And more than 10 years ago, the county approved two conditional-use permits for met towers requested by Third Planet Wind Power of Bad Axe, Michigan.

Those met towers were located between Battle Creek and Norfolk and in the Meadow Grove area. The information collected is considered proprietary, so it isn’t known what information those towers yielded. No permits for wind farms were ever sought.

Generally, it takes two to three years’ worth of data and sometimes more for companies to determine whether to proceed with a wind farm. And then, the company must secure a purchaser of the electricity before it becomes feasible to move forward with a wind farm.


The Madison County Joint Planning Commission met Thursday evening at the Madison County Extension Office in Norfolk.

Members present: Richard Grant, Jim Prauner, Stan Schapman, Raymond Flood, Merlin Milander and Merlin Oswald.

Members absent: Zach Westerman, Joy Griffith, Steve Abler and Roger Acklie.

Others present: Zoning office assistant Jennie Martinez; eight members of the public and one media representative.

Meeting lasted: 40 minutes.


— Commissioners conducted a pair of public hearings and approved the applications of Emerick Wind to install temporary meteorological towers on land located near the intersection of 834th Road and 543rd Avenue, and on land located east of 540th Avenue and 834th Road. Both are in the central part of the county, south and west of Battle Creek.

— Heard Heather McWhorter, the zoning director, provide a monthly report. Commissioners decided to skip the December meeting because of conflicts and a light agenda, so far. The next meeting will be in January.

— They also discussed making requests on houses of less than 40 acres a procedural matter instead of requiring a conditional-use permit, provided the requests meet all density requirements and are located on sufficient roads. The reason is the county has never denied one that has met the requirements and they add about six to eight weeks for the homeowner, which can be an inconvenience. Commissioners directed McWhorter to meet with Joe Smith, county attorney, to get his thoughts and possibly consider it at a future meeting for possible action.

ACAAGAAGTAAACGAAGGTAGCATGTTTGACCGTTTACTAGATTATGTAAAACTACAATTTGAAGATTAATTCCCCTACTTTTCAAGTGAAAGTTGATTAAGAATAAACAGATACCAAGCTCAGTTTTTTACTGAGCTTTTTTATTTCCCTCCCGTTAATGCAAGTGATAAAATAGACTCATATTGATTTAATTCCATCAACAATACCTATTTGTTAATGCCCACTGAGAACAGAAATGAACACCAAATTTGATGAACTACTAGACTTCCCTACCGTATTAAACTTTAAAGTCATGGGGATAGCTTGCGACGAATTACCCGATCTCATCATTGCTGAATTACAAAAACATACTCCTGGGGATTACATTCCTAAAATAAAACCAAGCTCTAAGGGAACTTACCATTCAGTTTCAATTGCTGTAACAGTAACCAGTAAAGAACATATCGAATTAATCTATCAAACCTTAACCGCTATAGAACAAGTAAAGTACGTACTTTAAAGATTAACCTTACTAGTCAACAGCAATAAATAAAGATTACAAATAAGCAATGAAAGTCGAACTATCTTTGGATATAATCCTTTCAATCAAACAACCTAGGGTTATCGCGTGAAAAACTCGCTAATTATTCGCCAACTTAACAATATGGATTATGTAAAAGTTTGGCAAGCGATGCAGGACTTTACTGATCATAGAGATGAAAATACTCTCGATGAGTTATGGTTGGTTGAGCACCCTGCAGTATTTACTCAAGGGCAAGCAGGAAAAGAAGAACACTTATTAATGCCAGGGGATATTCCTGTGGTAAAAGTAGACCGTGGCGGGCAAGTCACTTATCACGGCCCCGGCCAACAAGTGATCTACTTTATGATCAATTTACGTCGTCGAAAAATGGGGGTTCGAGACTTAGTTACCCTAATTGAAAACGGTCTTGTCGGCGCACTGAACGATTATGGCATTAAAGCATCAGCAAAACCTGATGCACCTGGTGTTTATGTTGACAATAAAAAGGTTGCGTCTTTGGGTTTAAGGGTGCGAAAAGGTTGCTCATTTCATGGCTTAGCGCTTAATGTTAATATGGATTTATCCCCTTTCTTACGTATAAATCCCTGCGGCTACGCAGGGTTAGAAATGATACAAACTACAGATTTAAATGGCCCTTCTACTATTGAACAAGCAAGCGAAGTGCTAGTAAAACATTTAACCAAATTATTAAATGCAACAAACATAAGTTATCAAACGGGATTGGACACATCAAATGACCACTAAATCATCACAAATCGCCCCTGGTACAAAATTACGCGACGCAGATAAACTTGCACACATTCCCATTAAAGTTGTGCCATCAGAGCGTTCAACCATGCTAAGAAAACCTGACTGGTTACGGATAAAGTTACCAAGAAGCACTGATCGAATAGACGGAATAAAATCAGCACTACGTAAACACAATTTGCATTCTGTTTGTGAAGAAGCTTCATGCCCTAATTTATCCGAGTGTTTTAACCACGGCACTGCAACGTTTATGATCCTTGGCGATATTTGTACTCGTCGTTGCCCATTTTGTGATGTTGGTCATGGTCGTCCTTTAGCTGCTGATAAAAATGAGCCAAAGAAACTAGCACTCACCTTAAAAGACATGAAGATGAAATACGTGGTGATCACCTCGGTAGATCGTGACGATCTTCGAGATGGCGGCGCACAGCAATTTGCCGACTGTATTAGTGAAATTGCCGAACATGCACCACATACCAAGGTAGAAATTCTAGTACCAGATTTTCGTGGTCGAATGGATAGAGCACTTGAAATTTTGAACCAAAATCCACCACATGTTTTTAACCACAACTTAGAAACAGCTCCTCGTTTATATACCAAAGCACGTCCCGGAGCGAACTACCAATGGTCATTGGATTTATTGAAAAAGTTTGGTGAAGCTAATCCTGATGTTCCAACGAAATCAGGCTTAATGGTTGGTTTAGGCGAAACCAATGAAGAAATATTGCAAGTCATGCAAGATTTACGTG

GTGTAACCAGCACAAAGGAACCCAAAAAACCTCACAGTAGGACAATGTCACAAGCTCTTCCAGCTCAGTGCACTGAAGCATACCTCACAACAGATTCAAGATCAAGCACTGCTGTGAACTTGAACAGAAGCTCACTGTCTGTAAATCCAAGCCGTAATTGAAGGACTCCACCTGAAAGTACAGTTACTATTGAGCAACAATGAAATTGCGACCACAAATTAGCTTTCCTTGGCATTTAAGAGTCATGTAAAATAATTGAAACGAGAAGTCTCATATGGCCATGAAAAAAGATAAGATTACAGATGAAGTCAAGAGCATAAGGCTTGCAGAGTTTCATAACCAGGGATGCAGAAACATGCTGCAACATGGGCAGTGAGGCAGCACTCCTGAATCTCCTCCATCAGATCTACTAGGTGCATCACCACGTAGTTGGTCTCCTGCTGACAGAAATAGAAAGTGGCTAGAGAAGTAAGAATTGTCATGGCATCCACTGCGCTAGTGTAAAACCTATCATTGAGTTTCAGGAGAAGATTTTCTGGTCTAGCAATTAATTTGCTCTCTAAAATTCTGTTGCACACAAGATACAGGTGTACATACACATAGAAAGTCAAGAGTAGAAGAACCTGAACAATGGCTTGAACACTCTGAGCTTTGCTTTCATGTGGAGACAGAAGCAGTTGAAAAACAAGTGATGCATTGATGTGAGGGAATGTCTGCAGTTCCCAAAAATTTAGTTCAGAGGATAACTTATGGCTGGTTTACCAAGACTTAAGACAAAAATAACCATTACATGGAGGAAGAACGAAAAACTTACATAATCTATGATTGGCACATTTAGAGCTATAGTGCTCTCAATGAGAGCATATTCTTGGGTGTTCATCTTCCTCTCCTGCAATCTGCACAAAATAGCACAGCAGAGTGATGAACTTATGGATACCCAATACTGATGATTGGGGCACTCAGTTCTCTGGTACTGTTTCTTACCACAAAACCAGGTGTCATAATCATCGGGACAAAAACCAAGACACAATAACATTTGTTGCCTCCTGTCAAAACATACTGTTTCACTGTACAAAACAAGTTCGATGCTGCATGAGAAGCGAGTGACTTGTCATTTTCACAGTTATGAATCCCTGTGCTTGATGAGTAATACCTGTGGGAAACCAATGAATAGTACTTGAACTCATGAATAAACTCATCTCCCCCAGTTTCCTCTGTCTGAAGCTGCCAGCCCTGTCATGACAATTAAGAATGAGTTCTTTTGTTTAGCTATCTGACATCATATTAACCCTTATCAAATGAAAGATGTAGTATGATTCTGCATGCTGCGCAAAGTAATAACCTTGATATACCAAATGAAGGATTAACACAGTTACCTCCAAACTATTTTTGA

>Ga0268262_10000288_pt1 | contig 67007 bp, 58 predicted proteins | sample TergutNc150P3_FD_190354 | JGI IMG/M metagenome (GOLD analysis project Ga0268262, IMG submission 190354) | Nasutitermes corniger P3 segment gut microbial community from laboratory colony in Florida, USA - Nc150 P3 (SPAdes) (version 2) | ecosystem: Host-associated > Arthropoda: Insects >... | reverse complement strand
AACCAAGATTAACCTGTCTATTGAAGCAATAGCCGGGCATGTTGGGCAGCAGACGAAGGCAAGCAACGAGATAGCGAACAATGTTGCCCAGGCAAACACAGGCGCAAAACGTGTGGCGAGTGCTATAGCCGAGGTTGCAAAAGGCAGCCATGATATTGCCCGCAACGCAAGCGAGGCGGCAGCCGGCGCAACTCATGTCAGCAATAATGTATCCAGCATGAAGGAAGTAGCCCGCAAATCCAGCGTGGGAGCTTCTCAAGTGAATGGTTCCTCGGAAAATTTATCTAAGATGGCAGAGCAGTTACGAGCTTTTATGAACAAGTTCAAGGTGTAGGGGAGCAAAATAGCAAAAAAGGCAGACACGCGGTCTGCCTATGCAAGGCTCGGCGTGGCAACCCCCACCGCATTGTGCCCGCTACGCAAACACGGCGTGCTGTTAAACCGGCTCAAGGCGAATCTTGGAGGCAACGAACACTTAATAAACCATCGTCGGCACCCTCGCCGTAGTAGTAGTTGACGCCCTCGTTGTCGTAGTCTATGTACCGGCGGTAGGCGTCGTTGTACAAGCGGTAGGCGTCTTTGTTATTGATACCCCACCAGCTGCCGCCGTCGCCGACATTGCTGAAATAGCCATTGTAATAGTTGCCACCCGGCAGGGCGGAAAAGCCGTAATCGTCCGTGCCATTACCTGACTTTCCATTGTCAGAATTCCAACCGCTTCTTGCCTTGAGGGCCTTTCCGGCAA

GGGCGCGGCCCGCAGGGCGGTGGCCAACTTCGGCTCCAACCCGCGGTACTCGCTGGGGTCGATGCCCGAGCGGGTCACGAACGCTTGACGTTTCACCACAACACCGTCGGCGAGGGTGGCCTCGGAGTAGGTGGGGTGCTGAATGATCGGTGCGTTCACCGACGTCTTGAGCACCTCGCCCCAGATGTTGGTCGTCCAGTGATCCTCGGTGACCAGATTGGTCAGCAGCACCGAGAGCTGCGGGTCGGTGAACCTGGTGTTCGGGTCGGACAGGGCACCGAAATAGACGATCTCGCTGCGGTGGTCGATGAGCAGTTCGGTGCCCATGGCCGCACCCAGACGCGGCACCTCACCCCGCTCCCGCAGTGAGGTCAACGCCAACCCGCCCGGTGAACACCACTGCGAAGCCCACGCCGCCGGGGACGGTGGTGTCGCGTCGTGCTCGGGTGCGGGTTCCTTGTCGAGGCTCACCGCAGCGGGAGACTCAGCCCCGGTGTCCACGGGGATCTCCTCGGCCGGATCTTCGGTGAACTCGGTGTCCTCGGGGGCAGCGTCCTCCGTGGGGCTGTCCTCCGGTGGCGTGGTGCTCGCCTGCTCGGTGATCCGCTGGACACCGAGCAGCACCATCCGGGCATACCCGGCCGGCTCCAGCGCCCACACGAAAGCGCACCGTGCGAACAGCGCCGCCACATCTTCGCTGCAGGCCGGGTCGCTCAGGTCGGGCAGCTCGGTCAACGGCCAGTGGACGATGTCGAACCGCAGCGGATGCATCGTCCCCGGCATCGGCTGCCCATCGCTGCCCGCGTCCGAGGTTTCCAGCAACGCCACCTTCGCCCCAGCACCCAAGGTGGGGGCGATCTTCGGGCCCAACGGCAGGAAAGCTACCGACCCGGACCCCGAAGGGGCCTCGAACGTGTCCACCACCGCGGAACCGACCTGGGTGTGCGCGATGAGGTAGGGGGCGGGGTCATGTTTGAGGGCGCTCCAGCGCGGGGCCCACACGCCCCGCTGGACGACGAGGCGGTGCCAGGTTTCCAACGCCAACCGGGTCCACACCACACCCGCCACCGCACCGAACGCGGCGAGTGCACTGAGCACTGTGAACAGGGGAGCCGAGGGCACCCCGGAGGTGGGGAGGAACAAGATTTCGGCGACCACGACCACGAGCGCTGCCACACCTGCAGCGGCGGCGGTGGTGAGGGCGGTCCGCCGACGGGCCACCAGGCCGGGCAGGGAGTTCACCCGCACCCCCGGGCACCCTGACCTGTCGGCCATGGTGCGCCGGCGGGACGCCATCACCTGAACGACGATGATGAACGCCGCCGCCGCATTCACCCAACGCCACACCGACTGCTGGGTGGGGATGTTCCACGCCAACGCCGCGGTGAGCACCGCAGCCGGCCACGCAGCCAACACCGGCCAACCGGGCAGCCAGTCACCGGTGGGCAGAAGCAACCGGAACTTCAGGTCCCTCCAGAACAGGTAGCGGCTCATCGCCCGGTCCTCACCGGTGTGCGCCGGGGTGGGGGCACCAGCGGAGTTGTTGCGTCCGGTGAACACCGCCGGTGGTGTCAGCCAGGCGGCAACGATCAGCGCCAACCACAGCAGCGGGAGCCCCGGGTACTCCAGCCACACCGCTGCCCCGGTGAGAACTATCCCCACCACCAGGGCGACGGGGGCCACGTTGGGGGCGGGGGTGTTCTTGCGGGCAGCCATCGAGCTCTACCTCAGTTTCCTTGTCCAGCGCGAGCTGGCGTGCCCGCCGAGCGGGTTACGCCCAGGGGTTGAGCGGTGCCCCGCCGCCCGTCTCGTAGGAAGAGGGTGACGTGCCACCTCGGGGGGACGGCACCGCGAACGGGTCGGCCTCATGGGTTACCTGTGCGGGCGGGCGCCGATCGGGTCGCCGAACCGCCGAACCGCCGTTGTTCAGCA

— Finally, commissioners discussed possibly tightening restrictions on “shouses,” which are shop houses. Shouses may be allowed where garages aren’t and the county wants to make sure people who seek shouses are building a kitchen, bathroom and bedroom with the shop as required and not just a garage.

— Reviewed the building permit report.

Source:  By Jerry Guenther | Norfolk Daily News | November 22, 2019 | norfolkdailynews.com

This article is the work of the source indicated. Any opinions expressed in it are not necessarily those of National Wind Watch.

The copyright of this article resides with the author or publisher indicated. As part of its noncommercial effort to present the environmental, social, scientific, and economic issues of large-scale wind power development to a global audience seeking such information, National Wind Watch endeavors to observe “fair use” as provided for in section 107 of U.S. Copyright Law and similar “fair dealing” provisions of the copyright laws of other nations. Send requests to excerpt, general inquiries, and comments via e-mail.